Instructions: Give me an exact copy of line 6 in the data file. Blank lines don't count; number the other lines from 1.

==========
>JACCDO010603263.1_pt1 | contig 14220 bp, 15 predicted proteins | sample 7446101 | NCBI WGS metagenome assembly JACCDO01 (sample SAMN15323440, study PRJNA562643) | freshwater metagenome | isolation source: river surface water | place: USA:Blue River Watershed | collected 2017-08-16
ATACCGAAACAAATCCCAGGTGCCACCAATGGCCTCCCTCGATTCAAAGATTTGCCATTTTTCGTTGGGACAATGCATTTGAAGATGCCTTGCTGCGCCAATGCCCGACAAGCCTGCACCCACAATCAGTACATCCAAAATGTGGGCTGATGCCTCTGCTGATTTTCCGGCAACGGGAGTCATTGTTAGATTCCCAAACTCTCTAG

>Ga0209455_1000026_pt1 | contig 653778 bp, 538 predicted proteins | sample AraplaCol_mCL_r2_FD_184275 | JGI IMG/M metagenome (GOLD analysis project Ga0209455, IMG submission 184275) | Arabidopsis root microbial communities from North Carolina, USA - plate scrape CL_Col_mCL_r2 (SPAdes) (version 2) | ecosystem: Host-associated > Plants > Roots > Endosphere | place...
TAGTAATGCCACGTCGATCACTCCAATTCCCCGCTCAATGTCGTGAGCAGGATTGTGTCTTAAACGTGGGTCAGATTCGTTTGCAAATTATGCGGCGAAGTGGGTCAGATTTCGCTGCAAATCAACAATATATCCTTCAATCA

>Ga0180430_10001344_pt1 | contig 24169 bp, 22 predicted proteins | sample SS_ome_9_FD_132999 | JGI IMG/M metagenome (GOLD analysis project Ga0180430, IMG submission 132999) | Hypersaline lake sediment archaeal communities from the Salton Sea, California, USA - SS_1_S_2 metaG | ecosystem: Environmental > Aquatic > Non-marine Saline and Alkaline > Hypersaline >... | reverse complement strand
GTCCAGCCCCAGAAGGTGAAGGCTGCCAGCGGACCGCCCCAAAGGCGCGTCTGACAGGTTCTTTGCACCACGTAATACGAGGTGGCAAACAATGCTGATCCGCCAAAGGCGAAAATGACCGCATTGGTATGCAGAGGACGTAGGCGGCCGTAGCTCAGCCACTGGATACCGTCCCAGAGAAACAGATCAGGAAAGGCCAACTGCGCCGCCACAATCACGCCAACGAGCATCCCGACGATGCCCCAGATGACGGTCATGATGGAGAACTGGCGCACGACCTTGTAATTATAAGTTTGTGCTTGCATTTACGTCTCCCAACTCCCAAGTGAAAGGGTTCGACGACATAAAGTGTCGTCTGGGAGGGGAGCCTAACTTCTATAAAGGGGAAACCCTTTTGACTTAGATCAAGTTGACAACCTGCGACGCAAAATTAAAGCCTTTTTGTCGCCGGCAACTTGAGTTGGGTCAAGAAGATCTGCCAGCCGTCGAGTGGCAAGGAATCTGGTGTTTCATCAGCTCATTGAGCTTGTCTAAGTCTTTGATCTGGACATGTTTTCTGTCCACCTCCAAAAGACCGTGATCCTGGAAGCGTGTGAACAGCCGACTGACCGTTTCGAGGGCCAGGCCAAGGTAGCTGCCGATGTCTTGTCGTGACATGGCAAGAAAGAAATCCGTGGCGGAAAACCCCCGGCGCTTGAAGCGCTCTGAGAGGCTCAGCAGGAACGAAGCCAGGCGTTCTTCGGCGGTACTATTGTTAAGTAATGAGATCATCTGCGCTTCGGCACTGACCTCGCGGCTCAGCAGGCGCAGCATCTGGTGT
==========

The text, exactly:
GTCCAGCCCCAGAAGGTGAAGGCTGCCAGCGGACCGCCCCAAAGGCGCGTCTGACAGGTTCTTTGCACCACGTAATACGAGGTGGCAAACAATGCTGATCCGCCAAAGGCGAAAATGACCGCATTGGTATGCAGAGGACGTAGGCGGCCGTAGCTCAGCCACTGGATACCGTCCCAGAGAAACAGATCAGGAAAGGCCAACTGCGCCGCCACAATCACGCCAACGAGCATCCCGACGATGCCCCAGATGACGGTCATGATGGAGAACTGGCGCACGACCTTGTAATTATAAGTTTGTGCTTGCATTTACGTCTCCCAACTCCCAAGTGAAAGGGTTCGACGACATAAAGTGTCGTCTGGGAGGGGAGCCTAACTTCTATAAAGGGGAAACCCTTTTGACTTAGATCAAGTTGACAACCTGCGACGCAAAATTAAAGCCTTTTTGTCGCCGGCAACTTGAGTTGGGTCAAGAAGATCTGCCAGCCGTCGAGTGGCAAGGAATCTGGTGTTTCATCAGCTCATTGAGCTTGTCTAAGTCTTTGATCTGGACATGTTTTCTGTCCACCTCCAAAAGACCGTGATCCTGGAAGCGTGTGAACAGCCGACTGACCGTTTCGAGGGCCAGGCCAAGGTAGCTGCCGATGTCTTGTCGTGACATGGCAAGAAAGAAATCCGTGGCGGAAAACCCCCGGCGCTTGAAGCGCTCTGAGAGGCTCAGCAGGAACGAAGCCAGGCGTTCTTCGGCGGTACTATTGTTAAGTAATGAGATCATCTGCGCTTCGGCACTGACCTCGCGGCTCAGCAGGCGCAGCATCTGGTGT